◮ ∆τ is usually three months

Chair for Banking and Finance Winter term 2009 Slide 25


Investment Banking and Capital Markets – Universität Hohenheim

Investment Banking and Capital Markets

Credit Default Swaps – Valuation

◮ To determine V DL , we have to formalise the default payment (1 − Rec)

and the accrued premium

◮ To keep things simple, we assume that defaults occur in the middle of τi−1

and τi, the accrual factor will be ∆τ

: mid-point approximation

2

◮ Thus:

V DP = (1 − Rec)

V AP =

mX

i=1

mX

R(τi) · (S(τi−1) − S(τi)) (36)

i=1

c(τm) · ∆τ

2 · R(τi) · (S(τi−1) − S(τi)) (37)

Chair for Banking and Finance Winter term 2009 Slide 26


Investment Banking and Capital Markets – Universität Hohenheim

Investment Banking and Capital Markets

Credit Default Swaps – Valuation

◮ We arrive at the formula for the valuation of a plain-vanilla CDS-contract:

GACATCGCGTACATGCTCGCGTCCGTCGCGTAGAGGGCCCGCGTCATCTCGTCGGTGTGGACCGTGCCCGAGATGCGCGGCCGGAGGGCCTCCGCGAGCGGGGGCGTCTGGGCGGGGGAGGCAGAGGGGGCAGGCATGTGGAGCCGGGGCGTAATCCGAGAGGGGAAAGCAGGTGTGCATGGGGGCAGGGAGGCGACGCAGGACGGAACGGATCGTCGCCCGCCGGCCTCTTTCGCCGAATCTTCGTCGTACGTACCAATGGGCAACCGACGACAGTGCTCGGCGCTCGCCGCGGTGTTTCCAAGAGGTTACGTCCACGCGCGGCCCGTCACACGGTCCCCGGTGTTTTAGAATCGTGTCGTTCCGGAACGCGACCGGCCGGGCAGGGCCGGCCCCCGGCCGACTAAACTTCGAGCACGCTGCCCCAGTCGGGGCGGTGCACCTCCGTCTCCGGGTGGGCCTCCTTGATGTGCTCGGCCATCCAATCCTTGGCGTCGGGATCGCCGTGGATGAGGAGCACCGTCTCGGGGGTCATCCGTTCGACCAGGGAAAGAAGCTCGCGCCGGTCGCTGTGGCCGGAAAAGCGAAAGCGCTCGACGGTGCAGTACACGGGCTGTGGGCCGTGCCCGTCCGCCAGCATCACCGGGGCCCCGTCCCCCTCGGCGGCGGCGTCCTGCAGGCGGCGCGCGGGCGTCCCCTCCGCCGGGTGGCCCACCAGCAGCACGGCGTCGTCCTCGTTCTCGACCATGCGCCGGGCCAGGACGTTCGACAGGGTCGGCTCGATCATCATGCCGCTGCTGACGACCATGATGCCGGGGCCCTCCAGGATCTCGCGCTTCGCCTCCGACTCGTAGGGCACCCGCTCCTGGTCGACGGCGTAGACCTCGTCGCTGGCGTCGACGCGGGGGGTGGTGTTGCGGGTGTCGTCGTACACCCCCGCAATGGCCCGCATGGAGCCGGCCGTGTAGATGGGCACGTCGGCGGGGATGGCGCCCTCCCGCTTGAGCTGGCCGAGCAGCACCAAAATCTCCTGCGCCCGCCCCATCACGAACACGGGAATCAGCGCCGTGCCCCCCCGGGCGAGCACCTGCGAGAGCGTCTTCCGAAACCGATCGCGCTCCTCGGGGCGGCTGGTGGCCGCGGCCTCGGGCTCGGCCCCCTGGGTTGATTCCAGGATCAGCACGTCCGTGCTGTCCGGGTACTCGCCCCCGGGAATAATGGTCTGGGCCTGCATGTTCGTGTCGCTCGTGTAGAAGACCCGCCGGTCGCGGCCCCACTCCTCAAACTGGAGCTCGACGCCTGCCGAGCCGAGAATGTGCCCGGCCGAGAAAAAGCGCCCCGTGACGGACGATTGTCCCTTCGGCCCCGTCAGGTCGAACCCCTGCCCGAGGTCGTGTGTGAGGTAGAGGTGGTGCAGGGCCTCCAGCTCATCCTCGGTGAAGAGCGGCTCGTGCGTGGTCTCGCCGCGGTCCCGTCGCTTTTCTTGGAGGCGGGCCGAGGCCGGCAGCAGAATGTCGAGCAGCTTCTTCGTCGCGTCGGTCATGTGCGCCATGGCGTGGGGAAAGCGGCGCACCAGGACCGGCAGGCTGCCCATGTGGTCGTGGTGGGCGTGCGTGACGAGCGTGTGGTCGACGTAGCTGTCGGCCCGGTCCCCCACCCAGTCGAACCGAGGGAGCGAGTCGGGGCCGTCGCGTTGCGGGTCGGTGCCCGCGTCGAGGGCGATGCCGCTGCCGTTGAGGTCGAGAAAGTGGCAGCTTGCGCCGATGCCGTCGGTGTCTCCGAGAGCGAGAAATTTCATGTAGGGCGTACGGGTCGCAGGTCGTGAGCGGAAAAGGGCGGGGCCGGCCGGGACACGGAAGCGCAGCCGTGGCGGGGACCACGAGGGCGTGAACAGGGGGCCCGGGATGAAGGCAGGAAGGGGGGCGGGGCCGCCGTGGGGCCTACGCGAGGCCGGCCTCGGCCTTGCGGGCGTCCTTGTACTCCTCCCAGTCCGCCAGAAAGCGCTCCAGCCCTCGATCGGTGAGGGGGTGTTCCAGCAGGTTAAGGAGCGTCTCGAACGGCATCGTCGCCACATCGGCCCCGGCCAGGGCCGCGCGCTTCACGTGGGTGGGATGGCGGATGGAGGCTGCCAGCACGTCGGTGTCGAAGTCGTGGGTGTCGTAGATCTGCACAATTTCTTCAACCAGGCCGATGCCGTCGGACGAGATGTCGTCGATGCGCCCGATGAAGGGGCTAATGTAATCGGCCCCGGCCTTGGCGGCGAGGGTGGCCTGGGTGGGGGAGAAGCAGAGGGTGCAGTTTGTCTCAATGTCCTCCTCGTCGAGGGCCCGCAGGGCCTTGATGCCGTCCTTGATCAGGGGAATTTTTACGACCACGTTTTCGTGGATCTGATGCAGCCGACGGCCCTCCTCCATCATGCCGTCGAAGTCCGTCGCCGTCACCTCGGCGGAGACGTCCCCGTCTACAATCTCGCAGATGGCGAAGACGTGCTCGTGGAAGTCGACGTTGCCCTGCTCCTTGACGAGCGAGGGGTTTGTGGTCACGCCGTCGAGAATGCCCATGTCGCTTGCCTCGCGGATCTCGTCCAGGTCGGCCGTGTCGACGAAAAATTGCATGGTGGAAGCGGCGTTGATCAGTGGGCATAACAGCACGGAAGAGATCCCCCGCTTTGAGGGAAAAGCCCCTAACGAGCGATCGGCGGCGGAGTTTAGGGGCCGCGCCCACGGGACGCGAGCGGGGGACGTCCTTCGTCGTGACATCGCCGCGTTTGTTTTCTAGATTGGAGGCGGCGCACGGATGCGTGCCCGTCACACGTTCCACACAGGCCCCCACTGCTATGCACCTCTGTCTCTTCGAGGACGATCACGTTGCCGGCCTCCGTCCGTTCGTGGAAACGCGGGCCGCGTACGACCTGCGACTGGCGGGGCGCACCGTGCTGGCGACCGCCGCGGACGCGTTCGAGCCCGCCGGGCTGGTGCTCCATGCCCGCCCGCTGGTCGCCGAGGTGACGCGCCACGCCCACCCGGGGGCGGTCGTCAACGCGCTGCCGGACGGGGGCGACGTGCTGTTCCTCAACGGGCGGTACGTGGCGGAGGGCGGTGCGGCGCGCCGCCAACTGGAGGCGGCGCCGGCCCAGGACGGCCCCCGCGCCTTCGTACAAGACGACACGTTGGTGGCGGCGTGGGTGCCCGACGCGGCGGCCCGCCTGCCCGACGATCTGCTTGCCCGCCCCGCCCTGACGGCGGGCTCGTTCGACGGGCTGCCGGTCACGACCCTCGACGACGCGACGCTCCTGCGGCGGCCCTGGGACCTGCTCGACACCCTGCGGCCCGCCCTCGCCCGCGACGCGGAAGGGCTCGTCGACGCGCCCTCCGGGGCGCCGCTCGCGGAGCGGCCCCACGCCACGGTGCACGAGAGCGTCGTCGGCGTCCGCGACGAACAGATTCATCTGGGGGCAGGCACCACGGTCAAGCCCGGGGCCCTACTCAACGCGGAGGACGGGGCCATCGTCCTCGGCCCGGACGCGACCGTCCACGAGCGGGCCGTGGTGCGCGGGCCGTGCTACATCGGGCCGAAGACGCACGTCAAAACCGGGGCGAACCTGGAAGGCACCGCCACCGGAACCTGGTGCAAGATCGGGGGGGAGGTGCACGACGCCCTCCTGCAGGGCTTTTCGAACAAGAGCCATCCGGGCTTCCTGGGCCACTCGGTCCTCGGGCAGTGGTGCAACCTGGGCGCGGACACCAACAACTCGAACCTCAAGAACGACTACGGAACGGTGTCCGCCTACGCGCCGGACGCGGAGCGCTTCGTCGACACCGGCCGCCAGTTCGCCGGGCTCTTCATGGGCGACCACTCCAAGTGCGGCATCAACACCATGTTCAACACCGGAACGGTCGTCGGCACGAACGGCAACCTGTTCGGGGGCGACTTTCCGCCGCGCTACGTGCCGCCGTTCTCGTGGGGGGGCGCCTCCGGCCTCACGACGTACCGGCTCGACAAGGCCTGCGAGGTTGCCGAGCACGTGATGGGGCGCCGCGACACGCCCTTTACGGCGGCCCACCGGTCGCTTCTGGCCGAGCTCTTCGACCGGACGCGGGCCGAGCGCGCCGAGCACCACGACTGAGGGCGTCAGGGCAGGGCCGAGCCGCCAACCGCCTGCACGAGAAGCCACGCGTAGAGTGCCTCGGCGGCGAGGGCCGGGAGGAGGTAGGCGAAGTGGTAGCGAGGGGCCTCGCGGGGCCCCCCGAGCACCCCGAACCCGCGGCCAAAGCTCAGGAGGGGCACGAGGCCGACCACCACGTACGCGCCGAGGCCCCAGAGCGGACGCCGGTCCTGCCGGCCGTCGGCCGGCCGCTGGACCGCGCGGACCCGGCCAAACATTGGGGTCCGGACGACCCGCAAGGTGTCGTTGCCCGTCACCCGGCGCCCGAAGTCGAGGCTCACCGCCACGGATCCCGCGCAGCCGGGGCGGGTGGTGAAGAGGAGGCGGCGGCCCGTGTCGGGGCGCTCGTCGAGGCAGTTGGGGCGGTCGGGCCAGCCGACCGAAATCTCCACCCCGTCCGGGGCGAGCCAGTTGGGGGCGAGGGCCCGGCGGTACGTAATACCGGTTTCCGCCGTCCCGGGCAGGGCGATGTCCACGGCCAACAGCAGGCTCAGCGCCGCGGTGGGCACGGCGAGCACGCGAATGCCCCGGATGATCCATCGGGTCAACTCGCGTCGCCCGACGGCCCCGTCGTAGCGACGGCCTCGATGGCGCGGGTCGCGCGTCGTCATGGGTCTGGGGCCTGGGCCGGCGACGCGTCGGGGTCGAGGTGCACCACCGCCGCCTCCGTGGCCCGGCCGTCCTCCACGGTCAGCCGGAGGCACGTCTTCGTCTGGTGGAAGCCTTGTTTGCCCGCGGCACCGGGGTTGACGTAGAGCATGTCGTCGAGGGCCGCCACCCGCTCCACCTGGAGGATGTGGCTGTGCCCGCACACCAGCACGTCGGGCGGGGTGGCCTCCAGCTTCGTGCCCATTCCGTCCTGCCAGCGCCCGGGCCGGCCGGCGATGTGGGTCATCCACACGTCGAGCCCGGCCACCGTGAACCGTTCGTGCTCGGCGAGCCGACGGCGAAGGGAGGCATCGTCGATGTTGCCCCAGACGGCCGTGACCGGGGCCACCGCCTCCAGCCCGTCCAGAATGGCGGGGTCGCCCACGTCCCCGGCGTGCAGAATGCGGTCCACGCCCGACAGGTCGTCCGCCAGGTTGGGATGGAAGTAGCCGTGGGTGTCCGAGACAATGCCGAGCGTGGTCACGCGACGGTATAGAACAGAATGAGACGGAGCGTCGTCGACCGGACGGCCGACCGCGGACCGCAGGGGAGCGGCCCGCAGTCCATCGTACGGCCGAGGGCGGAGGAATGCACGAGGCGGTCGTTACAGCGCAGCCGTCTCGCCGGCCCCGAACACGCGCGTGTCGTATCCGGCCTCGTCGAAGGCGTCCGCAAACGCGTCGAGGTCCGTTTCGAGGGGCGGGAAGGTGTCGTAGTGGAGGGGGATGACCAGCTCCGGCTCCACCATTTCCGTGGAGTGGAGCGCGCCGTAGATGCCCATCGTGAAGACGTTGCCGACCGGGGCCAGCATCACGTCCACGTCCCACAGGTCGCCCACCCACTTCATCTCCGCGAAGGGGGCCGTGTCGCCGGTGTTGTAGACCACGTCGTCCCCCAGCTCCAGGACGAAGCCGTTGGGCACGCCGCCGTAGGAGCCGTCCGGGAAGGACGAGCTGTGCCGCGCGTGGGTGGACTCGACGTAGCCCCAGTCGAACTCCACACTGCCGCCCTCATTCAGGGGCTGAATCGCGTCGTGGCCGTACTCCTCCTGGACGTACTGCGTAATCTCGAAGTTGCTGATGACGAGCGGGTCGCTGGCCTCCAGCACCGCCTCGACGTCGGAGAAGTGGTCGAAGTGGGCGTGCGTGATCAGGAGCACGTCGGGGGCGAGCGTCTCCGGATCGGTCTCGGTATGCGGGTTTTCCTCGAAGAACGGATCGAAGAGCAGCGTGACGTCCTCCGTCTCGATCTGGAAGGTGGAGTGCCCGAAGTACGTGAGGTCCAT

V CDS = V PL − V DL = V PL + V AP − V DP

=

mX

c(τm) · ∆τ · R(τi) · S(τi)

i=1

+

mX

i=1

−(1 − Rec)

c(τm) · ∆τ

2 · R(τi) · (S(τi−1) − S(τi))

mX

R(τi) · (S(τi−1) − S(τi)) (38)

i=1

Chair for Banking and Finance Winter term 2009 Slide 27


Investment Banking and Capital Markets – Universität Hohenheim

Investment Banking and Capital Markets

Credit Default Swaps – Valuation

to be continued.

Chair for Banking and Finance Winter term 2009 Slide 28


Investment Banking and Capital Markets – Universität Hohenheim

Investment Banking and Capital Markets

Literature

◮ Merton, R. (1974): On the Pricing of Corporate Debt: The Risk Structure

of Interest Rates, The Journal of Finance, 29, pp. 449-470

◮ Felsenheimer, J., and Gisdakis P., Zaiser, M. (2006) Active Credit

Portfolio Management, Wiley-VCH, Weinheim, ch 7, 10

Chair for Banking and Finance Winter term 2009 Slide 29